Slaves look like you.
If there is one thing in this world that does not discriminate, it is slavery. Whether a person is old or young, male or female, even rich or poor, slavery could impact them. In fact, when it comes to recognizing victims of slavery, human trafficking or abusive relationships, advocates said one of the main things to remember is they look like, well, you.
There are, however, personal vulnerabilities. Slavery happens due to the exploitation of a vulnerability. The vulnerability might be youth. It might an addiction. It might be the fact that someone is a runaway. Or that they come from a broken home.
For 12-year-old Kumar, it was bad company. Despite his parents’ pleas, he threatened and blackmailed them and dropped out of school to have fun with his friends. He later ended up selling vegetables on a footpath in a nearby market, spending his earnings with friends buying cigarettes and alcohol.
When staff from Oasis India, Asian Aid’s partner, met him in the streets of Bangalore, they counselled him to return to school and outlined the dangers he faced if he stayed on the streets. Though he did not want to get back to formal education, he enrolled in the National Institute of Open Schooling, and he is now attending classes regularly, safe from the risk of exploitation.
Spotting the Signs
Like Oasis staff did, how can you tell when a child or young person has run away from home and is at risk? What are the signs and different circumstances you can look for?
- Signs of physical abuse such as bruises or cuts
- unexplained absences from school
- being less appropriately dressed than before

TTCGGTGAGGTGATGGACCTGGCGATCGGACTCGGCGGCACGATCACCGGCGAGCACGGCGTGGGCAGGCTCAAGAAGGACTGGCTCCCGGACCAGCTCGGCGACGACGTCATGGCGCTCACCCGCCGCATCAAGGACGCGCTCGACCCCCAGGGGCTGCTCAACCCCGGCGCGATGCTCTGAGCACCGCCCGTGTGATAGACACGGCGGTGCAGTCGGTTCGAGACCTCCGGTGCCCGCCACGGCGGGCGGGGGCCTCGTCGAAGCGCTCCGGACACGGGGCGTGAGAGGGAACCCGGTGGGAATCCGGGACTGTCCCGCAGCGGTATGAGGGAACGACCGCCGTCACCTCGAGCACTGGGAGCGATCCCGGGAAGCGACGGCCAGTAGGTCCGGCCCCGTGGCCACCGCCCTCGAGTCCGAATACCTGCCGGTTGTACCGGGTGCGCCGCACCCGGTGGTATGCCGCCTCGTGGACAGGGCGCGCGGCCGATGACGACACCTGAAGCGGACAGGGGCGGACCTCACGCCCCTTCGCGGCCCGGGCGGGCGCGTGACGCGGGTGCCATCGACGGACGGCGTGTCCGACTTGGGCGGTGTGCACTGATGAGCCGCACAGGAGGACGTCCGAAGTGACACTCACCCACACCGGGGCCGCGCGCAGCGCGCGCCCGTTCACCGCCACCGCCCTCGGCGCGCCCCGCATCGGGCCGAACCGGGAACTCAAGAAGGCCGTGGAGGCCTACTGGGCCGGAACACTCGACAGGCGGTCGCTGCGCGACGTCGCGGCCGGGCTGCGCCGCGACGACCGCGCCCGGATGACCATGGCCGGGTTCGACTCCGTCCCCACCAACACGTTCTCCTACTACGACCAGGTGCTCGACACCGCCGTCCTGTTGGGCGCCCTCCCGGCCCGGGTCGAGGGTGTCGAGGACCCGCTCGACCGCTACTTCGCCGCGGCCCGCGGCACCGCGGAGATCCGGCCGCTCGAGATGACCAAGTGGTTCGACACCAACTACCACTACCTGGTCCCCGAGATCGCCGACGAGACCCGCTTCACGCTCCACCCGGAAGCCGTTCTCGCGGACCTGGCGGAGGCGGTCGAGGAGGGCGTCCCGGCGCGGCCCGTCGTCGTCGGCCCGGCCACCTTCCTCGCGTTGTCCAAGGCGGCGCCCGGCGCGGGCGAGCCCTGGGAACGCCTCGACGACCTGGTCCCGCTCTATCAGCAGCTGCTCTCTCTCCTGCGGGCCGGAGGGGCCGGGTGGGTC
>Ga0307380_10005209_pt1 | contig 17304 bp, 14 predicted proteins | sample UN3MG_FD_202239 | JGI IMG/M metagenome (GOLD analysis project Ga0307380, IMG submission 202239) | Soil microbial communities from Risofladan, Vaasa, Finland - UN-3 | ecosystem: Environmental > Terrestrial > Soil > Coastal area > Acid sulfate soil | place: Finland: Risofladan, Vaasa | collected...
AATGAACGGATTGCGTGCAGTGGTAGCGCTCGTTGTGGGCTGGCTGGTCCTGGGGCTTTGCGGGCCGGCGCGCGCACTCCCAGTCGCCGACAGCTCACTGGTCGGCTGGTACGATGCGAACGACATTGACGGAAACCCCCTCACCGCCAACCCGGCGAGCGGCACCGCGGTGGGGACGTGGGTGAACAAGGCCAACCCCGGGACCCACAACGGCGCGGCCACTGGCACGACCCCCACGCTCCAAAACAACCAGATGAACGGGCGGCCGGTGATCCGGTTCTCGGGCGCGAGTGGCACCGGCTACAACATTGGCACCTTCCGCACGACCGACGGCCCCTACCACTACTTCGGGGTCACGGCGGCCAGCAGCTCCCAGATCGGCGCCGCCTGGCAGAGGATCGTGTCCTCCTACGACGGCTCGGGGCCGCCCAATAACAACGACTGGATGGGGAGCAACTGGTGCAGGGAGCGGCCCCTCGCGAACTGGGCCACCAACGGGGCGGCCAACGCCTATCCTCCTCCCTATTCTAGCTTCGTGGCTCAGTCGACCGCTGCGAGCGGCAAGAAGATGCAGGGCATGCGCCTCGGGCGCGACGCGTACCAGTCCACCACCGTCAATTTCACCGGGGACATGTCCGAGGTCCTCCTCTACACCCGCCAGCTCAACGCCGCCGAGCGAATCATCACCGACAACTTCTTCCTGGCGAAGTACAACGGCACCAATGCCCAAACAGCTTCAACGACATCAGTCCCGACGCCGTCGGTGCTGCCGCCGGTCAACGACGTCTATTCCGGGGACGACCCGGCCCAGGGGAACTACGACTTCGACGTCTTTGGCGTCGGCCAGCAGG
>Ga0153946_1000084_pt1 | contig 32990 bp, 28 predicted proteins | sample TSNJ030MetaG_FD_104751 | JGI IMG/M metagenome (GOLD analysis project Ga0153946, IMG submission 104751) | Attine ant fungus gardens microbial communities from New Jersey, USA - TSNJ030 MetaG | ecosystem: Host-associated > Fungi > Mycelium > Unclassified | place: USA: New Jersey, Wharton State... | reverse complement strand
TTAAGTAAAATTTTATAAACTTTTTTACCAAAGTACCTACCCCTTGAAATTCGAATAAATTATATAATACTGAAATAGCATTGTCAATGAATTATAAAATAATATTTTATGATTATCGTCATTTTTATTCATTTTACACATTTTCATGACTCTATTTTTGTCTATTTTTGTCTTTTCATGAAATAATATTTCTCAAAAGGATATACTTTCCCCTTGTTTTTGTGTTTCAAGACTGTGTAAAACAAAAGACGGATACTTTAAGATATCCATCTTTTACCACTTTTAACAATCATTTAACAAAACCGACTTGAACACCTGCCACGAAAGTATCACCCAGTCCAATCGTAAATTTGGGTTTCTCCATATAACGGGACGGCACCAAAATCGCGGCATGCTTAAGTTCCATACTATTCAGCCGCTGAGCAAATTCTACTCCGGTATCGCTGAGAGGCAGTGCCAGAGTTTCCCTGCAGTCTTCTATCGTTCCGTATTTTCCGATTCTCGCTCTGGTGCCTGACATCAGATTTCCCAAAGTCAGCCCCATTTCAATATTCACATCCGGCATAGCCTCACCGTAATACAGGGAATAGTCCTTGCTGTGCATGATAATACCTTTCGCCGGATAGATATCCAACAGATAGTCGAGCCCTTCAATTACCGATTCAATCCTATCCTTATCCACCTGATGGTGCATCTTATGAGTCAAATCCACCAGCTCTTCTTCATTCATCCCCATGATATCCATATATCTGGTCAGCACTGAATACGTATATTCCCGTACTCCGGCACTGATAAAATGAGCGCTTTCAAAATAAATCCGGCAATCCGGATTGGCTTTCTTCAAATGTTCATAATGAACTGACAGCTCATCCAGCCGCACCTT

- sexualized behaviour
- being overly tired
- depressed or distracted
- bragging about making or having a lot of money
- displaying expensive clothing, jewellery or shoes
- a new tattoo (often used by pimps to brand victims)
- having an older boyfriend or new friends with a different lifestyle
- gang involvement
- disjointed family connections
- running away
- living with friends
- homelessness could point to someone being enslaved or exploited.
On the other hand, pimps typically exhibit the following behaviours. They are often jealous, controlling and violent, significantly older than their female companions, and promise things that seem too good to be true. They buy expensive gifts or items. They are very vague about their profession and make the victim feel responsible for his or her financial stability.
Unlike Kumar, often children are trapped by such pimps and end up in the worst conditions. Whatever the form or circumstances of their slavery, its effects are detrimental to their physical, mental and intellectual development, preventing them from growing to their full human capacity.
Thousands of children in India, Nepal and Pakistan are forced to crouch in dark, crowded, narrow rows 14 hours a day weaving carpets. This may be good business for the slave owner, but a child carpet weaver grows up without education and often with debilitating back, leg, finger, eye, and lung problems due to his/her work and living conditions. Aside from the physical, mental, and emotional damage inflicted upon enslaved and exploited children, communities and families suffer as well. The impact of child slavery on society as a whole must be considered. By allowing millions of the world’s children to be directed towards a life of exploitation rather than education, growth and development, we are setting up barriers to the success of future generations of community and family leaders. Children who are raised only learning exploitation, violence and slavery often perpetuate the same violence on future generations of children in their community.
Breaking this cycle is a long-term process, but it is possible.
Keep a child from slavery today by donating to our current anti slavery campaign.
Author: Pudens Isabel
One part writer, one part photographer & two parts traveller…
Two years ago I decided something needed to change, so I quit my corporate job and started working for Asian Aid from my home in India.
Since then I have been visiting Asian Aid projects with my camera and notebook in tow, to bring pictures and stories from the field to you.